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Dallying In The Dirt, Issue #284 - The forced daffodils brighten up the whole house and my outlook.
February 27, 2017

The weather outside is frightful or at least confusing. We have already hit +16C (61F) in February and then a few days later it’s freezing again. No snow but lots of rain. It’s enough to make this skiing gardener throw up his hands in despair. What season is it? Inside the house we ignore the weather and follow the calendar. The Begonia seedlings are thriving and the Onions have been sown. Every week I wander into the cold room and bring out another couple of pots of the minature Daffodils that we potted up in the fall. They are such a beautiful, bright yellow reminder that the real spring season cannot be too far away. Giving one of these pots to neighbours and friends is like giving them a pot of sunshine and joy. That cold room holds what’s left of the Potato crop, a few bottles of wine and some Onions and Garlic but it’s the ability to force bulbs that makes that room worthwhile. The Witch Hazel and the Snowdrops are starting to bloom in the back yard. Early Snowdrops we have seen before but I think this is the earliest that we have seen the blooms opening on the Witch Hazel. Will the veggie garden be ready to plant before the little plants are ready for it.

Some seeds require a little extra effort to get them to germinate readily. Sweet Peas belong in that group. They have a very hard seed coat that takes a long time to break down and absorb water. We can hurry that process with a little scarification. The key is at the front of that fancy horticultural term, scar. In the picture the seeds are sitting between two folds of sandpaper. I put them there and then with a little pressure, roll them back and forth until the seed coat has been scratched up. This simple trick will allow the water in much more quickly and have my Sweet Pea seeds germinating in a few days instead of weeks. The several packets of seeds from my newly discovered purveyor of Oriental vegetables have arrived and the packets have a generous supply of seeds in them. I will be sowing them next week so that they may have 6 - 8 weeks to develop before they make it into the garden. It’s always exciting to find new varieties of vegetables to add to our dinner plates and it’s equally interesting to see if we can successfully grow them.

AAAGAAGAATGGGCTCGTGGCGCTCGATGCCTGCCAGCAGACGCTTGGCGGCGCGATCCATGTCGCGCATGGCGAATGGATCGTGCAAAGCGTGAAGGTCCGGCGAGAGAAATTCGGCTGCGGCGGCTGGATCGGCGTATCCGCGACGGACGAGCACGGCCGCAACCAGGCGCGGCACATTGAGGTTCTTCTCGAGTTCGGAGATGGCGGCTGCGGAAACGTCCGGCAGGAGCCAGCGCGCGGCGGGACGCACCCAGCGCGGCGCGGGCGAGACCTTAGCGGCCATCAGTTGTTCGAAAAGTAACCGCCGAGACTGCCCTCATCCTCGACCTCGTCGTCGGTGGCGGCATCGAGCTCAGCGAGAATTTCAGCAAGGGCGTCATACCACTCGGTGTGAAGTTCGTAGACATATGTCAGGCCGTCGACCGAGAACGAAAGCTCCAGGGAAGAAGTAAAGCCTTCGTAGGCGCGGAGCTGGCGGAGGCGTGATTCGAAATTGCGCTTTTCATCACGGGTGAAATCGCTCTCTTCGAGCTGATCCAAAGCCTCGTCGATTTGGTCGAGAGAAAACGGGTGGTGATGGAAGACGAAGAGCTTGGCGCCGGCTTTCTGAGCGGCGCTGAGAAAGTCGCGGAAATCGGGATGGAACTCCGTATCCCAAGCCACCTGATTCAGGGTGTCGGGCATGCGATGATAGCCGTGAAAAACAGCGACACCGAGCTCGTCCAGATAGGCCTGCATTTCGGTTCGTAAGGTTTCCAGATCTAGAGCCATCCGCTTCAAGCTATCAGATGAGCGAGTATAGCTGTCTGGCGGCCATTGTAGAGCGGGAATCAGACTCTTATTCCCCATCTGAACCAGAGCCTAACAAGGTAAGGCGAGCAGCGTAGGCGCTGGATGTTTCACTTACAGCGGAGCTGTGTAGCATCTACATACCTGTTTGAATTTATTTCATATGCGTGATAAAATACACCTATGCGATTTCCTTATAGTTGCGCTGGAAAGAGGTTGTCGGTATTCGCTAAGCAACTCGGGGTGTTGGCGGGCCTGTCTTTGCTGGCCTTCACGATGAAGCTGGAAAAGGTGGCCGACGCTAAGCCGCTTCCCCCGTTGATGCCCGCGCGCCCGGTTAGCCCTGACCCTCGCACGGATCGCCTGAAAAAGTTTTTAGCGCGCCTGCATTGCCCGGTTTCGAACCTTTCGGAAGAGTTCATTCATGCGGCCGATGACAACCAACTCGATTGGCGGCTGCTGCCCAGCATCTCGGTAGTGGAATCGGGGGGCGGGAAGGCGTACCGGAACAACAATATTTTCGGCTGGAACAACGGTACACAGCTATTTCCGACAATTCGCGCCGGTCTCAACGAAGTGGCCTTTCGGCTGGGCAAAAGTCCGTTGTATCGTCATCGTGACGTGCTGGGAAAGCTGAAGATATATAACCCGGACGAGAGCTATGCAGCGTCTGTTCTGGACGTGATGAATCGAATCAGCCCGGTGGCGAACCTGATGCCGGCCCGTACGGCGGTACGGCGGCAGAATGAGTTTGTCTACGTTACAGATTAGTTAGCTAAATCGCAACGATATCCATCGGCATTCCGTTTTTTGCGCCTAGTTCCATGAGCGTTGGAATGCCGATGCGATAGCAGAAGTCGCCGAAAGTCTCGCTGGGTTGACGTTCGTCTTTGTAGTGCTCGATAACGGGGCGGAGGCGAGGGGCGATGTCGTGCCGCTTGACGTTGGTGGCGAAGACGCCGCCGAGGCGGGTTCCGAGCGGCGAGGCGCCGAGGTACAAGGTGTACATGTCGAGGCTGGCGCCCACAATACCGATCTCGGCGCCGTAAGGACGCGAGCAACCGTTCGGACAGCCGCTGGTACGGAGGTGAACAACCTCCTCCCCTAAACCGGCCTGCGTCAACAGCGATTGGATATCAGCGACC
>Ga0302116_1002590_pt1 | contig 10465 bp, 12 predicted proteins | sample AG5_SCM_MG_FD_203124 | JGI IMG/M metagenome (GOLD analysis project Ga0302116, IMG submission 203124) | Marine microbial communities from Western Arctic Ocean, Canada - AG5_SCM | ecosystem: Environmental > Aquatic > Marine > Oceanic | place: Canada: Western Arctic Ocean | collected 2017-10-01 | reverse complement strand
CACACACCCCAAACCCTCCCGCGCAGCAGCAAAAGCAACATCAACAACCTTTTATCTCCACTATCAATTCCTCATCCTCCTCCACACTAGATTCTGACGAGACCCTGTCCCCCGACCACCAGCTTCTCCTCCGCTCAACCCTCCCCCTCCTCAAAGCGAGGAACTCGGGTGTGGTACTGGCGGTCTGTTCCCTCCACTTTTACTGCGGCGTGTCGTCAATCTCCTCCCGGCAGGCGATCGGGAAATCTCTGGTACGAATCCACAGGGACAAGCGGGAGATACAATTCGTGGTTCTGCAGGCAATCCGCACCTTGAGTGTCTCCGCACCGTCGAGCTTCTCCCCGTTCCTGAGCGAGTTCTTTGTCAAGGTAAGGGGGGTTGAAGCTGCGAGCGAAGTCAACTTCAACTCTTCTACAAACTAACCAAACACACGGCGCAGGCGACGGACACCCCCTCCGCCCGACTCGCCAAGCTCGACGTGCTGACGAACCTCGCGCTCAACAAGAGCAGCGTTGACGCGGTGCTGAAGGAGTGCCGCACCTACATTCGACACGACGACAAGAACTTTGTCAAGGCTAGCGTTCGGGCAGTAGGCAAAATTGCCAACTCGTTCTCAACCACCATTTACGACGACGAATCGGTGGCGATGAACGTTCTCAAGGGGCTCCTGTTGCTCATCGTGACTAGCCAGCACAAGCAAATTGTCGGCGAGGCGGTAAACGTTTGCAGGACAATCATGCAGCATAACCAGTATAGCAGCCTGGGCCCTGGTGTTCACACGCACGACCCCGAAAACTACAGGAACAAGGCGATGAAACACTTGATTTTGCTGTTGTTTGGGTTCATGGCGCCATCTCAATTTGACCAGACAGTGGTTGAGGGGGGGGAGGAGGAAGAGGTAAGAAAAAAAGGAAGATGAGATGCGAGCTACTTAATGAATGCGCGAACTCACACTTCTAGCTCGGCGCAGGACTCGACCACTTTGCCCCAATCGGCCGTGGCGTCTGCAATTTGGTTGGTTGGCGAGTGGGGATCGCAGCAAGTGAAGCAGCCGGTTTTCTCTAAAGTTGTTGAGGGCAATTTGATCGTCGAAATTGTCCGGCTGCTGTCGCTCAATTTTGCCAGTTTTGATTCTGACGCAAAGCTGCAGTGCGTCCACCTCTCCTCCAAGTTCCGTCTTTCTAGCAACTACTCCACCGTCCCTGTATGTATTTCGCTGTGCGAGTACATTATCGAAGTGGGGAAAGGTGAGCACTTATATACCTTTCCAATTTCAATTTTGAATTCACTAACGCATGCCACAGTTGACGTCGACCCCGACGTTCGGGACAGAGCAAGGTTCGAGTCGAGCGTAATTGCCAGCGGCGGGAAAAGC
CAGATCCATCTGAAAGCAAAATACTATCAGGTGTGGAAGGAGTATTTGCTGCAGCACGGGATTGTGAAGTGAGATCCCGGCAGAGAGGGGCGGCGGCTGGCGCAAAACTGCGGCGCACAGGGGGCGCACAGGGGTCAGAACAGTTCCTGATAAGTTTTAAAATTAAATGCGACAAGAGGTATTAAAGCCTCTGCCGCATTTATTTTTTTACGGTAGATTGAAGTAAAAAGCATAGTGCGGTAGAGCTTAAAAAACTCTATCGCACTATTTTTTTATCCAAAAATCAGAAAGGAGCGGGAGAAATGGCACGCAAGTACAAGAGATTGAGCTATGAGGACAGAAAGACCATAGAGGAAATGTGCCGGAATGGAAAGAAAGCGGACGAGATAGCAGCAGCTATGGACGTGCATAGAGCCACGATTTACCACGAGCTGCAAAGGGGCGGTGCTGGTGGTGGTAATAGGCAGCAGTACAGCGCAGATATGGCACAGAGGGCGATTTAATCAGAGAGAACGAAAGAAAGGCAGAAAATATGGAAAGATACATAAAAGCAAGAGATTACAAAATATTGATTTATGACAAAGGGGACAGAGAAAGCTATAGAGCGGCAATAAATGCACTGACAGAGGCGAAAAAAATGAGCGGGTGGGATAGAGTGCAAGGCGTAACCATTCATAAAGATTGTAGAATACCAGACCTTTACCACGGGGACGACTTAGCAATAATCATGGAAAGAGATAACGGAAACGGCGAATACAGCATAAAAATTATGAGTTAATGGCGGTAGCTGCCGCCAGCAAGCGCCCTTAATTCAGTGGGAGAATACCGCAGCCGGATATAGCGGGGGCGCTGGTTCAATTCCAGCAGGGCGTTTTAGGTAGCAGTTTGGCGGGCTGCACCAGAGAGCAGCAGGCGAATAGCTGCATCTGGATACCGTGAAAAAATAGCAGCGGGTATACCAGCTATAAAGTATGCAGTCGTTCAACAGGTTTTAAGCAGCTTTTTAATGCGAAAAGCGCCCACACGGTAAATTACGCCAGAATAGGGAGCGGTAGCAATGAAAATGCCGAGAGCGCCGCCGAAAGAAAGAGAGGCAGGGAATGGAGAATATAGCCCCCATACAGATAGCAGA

It’s part of my job to keep my readers current with the latest trends in gardening. I often note those trends and then plant the tried and true. Everywhere I traveled this past year I saw more and more succulents. There seems to be endless new varieties of these interesting plants, many of which are smaller types that can be easily used in containers. The theory being that people are too rushed to spend much time in the garden so lets give them something that requires little care and infrequent watering. Succulents appear to fit that description. Most of the containers I saw planted, as examples, are like the one in the picture. Several different varieties to add texture and colour differences and planted close together to give a finished look the day after planting. Many of these succulents are slow growing so they need to be planted close or the container will never look full. These containers will be happy in full sun but will also actually do very well in some limited shade as well. I was in the garden centre yesterday and watched a young woman, ignoring her companion’s advice, stroke some of the succulents to see what they felt like. She will eventually get all the spines from the Opuntia Cactus out of her finger and she may listen to her friends next time. They do have a bit of a soft fuzzy appearance but that is deceiving. These succulent gardens are interesting and we older gardeners can only hope they are a gateway drug that will eventually lead their owners deeper into the therapeutic joys of gardening.

Now it’s time to answer a few of my reader’s questions. To ask a question just “reply” to this ezine. Don’t forget to check the front page of the Website for frequent short ideas for current gardening activities.

Teresa Asks? I've been researching raised gardens and plan to build my own 4x8 ft. bed. I like the idea of cedar untreated timbers which don't require assembly or fancy cutting. I plan to fill it with vermiculite, compost and peat.

Ken Answers!That’s a good plan. Do use untreated cedar. The pressure treated wood that is sold for decks etc. will leach chemicals into the soil that will inhibit plant growth.

Vivian Ask? I too have amazing geraniums growing under my fluorescent lights in my basement. As much as I love seeing red or white blooms, I sadly removed them to make my plants stronger. My next job is to prune them to make more, as they are getting higher and looking very healthy. So, should I root the new cuttings in water first, or just dust them with rooting hormone and just plant them in fresh soil????

Ken Answers! I just cut my Geraniums and stick them directly into the my usual soiless mix with a bit of rooting hormone. I keep a clear plastic cover over them for a week or so to keep the humidity high, that stops them from wilting.

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